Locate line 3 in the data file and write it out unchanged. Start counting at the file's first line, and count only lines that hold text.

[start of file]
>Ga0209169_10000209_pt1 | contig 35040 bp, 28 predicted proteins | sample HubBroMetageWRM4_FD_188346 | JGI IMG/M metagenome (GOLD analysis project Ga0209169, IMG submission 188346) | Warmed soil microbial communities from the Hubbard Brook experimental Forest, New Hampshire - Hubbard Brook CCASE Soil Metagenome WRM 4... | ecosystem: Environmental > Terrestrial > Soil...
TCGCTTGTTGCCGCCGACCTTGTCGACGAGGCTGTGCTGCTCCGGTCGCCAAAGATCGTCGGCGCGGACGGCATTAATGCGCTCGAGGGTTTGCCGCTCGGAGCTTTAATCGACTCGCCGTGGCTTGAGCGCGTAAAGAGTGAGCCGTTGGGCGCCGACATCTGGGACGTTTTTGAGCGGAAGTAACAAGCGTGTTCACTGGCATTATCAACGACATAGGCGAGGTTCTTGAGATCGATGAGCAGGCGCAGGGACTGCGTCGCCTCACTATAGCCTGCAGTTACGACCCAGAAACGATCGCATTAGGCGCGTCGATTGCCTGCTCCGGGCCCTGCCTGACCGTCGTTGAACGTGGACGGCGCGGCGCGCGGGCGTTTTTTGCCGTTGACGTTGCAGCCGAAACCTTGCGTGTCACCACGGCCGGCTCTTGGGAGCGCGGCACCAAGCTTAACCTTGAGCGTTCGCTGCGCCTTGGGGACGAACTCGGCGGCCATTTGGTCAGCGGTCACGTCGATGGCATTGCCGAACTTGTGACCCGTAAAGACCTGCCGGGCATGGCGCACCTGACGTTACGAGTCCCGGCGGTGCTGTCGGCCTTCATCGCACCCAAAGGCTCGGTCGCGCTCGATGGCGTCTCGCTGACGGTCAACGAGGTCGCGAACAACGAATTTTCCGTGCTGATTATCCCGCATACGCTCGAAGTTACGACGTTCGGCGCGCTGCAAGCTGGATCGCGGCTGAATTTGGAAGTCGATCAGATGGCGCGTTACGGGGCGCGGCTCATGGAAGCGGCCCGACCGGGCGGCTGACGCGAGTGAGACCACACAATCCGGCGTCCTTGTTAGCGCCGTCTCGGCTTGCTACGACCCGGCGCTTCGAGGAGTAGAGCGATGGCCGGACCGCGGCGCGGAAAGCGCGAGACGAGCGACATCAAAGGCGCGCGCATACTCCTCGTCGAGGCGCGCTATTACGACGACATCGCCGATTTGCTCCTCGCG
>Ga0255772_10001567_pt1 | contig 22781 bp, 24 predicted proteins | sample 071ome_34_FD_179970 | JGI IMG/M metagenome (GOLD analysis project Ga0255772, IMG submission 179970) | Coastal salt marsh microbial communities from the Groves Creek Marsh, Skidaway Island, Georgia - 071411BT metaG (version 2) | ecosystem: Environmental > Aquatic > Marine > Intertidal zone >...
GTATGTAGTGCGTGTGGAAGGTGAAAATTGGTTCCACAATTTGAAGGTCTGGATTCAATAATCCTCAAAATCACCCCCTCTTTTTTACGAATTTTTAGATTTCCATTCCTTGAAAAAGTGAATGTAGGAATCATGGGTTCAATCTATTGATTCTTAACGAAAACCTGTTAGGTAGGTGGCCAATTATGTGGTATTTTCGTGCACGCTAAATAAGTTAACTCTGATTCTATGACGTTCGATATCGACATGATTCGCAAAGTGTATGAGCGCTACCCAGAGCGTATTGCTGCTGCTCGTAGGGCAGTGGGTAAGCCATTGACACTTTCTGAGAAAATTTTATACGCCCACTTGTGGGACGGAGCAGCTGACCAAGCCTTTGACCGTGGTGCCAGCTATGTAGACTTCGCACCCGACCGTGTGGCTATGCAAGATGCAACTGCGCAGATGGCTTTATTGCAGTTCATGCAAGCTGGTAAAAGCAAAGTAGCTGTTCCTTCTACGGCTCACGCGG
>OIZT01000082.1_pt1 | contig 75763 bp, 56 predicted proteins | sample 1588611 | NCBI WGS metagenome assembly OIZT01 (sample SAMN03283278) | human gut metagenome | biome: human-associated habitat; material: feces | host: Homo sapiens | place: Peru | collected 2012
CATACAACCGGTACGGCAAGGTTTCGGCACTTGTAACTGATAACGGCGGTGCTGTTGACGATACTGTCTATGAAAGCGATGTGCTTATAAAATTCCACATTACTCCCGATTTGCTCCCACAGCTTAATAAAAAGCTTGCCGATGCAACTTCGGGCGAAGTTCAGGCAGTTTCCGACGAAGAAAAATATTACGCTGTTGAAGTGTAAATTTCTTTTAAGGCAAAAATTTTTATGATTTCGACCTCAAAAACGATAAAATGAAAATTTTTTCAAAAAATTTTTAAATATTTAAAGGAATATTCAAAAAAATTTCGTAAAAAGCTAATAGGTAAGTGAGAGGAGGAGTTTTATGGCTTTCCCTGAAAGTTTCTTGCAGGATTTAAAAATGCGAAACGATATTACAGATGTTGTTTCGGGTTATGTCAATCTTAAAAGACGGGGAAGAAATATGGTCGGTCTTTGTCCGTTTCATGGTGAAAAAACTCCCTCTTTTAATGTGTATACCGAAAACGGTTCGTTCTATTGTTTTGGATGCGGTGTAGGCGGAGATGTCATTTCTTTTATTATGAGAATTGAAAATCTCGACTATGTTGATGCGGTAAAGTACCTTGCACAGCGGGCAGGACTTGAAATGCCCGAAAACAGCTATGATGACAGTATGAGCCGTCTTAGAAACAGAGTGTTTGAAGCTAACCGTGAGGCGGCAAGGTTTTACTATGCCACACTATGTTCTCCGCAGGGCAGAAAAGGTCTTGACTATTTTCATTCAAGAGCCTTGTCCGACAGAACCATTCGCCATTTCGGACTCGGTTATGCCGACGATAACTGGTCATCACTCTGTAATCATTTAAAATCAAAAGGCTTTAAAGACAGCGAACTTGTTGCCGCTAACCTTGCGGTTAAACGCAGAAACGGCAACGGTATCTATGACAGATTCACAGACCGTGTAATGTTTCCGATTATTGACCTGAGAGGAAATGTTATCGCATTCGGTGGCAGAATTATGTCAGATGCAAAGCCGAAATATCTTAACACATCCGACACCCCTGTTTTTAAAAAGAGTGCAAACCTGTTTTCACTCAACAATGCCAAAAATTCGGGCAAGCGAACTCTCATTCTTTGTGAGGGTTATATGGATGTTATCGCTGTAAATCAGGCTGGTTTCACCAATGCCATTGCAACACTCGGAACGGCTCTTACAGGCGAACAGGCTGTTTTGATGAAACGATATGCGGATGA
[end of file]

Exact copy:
>Ga0255772_10001567_pt1 | contig 22781 bp, 24 predicted proteins | sample 071ome_34_FD_179970 | JGI IMG/M metagenome (GOLD analysis project Ga0255772, IMG submission 179970) | Coastal salt marsh microbial communities from the Groves Creek Marsh, Skidaway Island, Georgia - 071411BT metaG (version 2) | ecosystem: Environmental > Aquatic > Marine > Intertidal zone >...